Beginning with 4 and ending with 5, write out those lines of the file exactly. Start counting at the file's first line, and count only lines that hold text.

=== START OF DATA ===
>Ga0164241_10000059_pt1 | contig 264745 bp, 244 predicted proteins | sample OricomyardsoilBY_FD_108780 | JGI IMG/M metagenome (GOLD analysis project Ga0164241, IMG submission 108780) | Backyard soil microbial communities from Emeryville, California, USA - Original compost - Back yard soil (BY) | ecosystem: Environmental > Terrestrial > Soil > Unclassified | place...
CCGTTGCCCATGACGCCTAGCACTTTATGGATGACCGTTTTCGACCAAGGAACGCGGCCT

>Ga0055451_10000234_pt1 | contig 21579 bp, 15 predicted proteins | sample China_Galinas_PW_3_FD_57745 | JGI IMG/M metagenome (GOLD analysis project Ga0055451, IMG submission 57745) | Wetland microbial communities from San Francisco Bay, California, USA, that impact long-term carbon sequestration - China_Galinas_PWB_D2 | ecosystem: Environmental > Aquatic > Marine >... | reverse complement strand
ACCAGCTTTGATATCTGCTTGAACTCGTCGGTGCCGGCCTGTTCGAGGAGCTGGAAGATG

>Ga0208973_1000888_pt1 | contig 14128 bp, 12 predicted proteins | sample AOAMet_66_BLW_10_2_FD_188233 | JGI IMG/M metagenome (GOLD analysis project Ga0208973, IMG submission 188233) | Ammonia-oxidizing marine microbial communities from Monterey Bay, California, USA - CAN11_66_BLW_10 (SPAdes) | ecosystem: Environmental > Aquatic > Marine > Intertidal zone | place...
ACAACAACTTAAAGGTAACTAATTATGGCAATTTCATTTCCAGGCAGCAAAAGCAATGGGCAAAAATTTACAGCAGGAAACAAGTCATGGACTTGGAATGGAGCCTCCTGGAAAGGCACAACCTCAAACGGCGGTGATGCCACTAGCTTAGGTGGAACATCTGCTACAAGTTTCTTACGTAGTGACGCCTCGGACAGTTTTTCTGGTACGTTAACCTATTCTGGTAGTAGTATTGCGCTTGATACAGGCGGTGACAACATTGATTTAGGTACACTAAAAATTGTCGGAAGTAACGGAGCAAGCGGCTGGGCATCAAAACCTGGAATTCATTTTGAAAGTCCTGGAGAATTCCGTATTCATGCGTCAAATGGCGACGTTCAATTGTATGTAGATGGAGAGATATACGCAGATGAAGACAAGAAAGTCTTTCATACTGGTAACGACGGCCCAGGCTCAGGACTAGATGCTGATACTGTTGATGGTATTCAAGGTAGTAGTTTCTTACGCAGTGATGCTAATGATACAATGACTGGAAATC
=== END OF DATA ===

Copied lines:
ACCAGCTTTGATATCTGCTTGAACTCGTCGGTGCCGGCCTGTTCGAGGAGCTGGAAGATG

>Ga0208973_1000888_pt1 | contig 14128 bp, 12 predicted proteins | sample AOAMet_66_BLW_10_2_FD_188233 | JGI IMG/M metagenome (GOLD analysis project Ga0208973, IMG submission 188233) | Ammonia-oxidizing marine microbial communities from Monterey Bay, California, USA - CAN11_66_BLW_10 (SPAdes) | ecosystem: Environmental > Aquatic > Marine > Intertidal zone | place...